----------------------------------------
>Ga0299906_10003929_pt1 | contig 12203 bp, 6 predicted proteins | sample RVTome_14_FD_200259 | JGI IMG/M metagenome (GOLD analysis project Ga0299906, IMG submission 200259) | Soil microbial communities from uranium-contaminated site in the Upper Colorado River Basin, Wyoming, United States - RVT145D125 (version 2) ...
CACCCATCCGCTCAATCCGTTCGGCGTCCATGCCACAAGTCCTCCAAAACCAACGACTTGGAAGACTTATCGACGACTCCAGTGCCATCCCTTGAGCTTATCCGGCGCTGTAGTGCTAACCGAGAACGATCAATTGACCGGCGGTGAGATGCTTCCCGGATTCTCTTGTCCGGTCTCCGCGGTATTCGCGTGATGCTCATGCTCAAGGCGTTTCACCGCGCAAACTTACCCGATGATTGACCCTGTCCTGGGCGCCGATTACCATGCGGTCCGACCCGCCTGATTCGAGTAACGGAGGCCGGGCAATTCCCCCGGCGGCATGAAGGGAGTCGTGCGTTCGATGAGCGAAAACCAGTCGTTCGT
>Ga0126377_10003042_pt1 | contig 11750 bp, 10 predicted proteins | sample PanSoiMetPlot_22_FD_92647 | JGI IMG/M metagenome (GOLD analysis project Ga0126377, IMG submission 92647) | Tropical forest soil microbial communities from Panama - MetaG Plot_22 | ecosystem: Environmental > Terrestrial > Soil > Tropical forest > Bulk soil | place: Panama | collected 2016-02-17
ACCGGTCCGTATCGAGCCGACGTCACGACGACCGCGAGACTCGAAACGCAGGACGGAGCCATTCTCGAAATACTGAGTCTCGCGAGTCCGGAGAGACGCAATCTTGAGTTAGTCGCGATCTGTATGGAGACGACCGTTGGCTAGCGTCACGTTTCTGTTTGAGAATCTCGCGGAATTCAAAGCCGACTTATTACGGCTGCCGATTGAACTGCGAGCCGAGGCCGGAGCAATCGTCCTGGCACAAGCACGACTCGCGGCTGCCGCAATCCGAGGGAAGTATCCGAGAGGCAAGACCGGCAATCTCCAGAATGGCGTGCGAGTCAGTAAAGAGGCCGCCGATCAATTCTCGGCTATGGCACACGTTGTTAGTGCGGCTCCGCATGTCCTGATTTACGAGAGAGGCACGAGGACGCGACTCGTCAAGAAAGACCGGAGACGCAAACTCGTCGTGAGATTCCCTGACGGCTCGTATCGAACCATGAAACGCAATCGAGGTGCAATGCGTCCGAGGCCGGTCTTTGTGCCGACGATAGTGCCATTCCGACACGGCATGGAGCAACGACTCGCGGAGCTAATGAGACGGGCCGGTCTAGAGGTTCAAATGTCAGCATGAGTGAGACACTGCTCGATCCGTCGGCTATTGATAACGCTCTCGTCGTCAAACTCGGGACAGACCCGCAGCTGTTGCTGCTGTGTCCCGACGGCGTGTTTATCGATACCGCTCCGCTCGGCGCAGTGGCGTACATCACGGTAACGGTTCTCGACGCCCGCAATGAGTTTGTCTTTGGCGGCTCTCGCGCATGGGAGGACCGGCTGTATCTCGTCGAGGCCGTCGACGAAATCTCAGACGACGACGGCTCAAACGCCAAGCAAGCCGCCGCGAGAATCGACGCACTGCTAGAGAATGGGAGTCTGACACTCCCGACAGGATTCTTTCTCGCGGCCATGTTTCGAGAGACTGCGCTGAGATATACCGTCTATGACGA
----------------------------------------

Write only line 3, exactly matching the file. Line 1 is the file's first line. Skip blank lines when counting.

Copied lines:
>Ga0126377_10003042_pt1 | contig 11750 bp, 10 predicted proteins | sample PanSoiMetPlot_22_FD_92647 | JGI IMG/M metagenome (GOLD analysis project Ga0126377, IMG submission 92647) | Tropical forest soil microbial communities from Panama - MetaG Plot_22 | ecosystem: Environmental > Terrestrial > Soil > Tropical forest > Bulk soil | place: Panama | collected 2016-02-17